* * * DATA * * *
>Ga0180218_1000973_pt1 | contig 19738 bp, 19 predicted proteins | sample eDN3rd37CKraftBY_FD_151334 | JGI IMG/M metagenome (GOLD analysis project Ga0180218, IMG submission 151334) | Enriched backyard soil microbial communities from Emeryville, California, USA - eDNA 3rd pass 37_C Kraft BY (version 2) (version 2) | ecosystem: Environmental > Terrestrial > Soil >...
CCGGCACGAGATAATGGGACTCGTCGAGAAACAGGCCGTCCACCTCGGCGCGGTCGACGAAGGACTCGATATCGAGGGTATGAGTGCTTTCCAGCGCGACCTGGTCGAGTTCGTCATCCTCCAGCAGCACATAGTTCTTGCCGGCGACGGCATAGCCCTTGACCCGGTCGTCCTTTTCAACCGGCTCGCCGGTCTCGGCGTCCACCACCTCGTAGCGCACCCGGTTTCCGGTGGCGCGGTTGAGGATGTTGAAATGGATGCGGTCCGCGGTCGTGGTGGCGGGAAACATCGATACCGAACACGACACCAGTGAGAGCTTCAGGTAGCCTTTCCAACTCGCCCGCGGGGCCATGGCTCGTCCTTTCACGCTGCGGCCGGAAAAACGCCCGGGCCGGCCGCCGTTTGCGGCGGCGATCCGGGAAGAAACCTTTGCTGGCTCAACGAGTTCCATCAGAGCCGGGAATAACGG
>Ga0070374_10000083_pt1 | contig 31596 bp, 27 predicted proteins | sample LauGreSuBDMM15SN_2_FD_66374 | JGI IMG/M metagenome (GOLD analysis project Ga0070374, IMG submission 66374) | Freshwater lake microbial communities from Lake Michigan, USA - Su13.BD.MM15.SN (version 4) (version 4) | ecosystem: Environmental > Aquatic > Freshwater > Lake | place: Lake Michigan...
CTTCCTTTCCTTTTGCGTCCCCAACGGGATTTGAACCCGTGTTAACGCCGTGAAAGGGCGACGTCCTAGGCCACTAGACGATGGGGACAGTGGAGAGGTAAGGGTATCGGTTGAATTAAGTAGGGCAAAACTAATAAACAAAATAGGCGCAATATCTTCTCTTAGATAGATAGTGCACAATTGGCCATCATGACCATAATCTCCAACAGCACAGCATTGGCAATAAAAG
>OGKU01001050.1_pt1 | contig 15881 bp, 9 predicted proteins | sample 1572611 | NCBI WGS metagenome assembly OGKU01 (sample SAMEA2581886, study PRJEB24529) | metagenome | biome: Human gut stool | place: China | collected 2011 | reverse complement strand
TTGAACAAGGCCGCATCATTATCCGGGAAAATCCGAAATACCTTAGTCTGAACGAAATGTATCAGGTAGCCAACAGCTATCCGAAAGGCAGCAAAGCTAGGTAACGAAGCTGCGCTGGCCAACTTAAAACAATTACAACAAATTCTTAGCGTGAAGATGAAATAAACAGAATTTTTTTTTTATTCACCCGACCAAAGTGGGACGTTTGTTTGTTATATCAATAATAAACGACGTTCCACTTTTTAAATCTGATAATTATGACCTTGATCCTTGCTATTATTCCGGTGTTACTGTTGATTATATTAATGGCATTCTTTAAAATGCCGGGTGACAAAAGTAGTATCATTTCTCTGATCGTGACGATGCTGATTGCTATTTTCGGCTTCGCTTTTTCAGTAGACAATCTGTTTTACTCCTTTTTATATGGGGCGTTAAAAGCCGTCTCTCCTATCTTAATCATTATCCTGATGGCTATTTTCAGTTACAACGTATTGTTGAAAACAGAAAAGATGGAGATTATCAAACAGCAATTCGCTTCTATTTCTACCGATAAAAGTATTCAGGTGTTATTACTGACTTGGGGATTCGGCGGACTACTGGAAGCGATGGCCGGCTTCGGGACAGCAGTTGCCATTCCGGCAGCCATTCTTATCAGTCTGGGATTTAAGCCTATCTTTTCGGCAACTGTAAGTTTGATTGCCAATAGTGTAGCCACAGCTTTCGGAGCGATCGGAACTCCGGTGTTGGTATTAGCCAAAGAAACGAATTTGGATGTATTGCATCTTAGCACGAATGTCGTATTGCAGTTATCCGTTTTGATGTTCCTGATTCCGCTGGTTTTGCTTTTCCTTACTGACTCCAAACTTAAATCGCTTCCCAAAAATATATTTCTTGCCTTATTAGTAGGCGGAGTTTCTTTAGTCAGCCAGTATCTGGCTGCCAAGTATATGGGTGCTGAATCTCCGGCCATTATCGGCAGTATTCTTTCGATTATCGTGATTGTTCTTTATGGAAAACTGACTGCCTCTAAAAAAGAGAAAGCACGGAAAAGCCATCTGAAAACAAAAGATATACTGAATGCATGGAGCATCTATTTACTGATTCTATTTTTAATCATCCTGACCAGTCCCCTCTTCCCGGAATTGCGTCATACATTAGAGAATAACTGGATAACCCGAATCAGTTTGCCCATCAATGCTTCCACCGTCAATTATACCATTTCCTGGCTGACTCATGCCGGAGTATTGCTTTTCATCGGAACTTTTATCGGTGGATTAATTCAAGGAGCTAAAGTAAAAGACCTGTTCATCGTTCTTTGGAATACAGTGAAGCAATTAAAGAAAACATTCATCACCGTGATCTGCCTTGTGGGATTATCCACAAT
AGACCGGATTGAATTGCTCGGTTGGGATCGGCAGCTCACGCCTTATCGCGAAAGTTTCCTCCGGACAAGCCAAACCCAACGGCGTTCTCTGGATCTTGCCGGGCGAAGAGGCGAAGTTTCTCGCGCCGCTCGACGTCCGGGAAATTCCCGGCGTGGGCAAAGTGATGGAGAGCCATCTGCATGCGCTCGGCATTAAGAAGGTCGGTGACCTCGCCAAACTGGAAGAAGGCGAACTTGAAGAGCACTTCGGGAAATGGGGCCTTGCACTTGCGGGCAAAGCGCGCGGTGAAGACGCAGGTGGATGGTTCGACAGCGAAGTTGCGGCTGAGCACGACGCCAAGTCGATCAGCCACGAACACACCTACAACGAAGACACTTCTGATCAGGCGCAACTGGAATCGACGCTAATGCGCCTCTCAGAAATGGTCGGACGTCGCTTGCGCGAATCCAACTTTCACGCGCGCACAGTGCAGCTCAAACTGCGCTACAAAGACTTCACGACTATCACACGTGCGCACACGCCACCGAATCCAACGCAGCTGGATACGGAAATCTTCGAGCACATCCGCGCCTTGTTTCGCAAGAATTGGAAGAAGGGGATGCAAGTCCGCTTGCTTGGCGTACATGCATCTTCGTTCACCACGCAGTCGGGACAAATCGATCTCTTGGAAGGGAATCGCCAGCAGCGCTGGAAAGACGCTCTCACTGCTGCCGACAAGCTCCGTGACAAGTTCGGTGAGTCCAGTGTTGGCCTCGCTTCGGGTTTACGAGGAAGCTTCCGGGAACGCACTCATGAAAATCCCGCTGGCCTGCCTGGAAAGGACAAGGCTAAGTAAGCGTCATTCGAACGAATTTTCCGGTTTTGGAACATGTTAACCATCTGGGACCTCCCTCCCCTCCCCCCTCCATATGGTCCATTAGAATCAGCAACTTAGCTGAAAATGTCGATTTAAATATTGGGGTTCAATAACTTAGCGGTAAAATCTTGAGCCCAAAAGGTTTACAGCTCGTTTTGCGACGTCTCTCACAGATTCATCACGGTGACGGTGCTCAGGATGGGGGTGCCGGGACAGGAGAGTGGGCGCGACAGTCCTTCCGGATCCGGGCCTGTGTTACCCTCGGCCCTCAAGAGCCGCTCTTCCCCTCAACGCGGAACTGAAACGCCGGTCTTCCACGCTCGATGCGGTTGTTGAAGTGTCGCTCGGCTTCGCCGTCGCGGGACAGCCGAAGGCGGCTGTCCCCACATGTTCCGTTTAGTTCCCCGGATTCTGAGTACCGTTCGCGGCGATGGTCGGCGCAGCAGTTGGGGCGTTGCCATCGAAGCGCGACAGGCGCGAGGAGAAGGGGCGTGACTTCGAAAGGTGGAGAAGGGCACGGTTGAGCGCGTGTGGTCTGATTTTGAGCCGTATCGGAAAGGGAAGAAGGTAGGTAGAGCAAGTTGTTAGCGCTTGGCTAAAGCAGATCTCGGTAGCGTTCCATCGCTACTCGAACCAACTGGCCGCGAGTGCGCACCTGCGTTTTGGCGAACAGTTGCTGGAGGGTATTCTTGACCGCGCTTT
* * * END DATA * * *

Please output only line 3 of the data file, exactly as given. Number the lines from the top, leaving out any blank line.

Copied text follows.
>Ga0070374_10000083_pt1 | contig 31596 bp, 27 predicted proteins | sample LauGreSuBDMM15SN_2_FD_66374 | JGI IMG/M metagenome (GOLD analysis project Ga0070374, IMG submission 66374) | Freshwater lake microbial communities from Lake Michigan, USA - Su13.BD.MM15.SN (version 4) (version 4) | ecosystem: Environmental > Aquatic > Freshwater > Lake | place: Lake Michigan...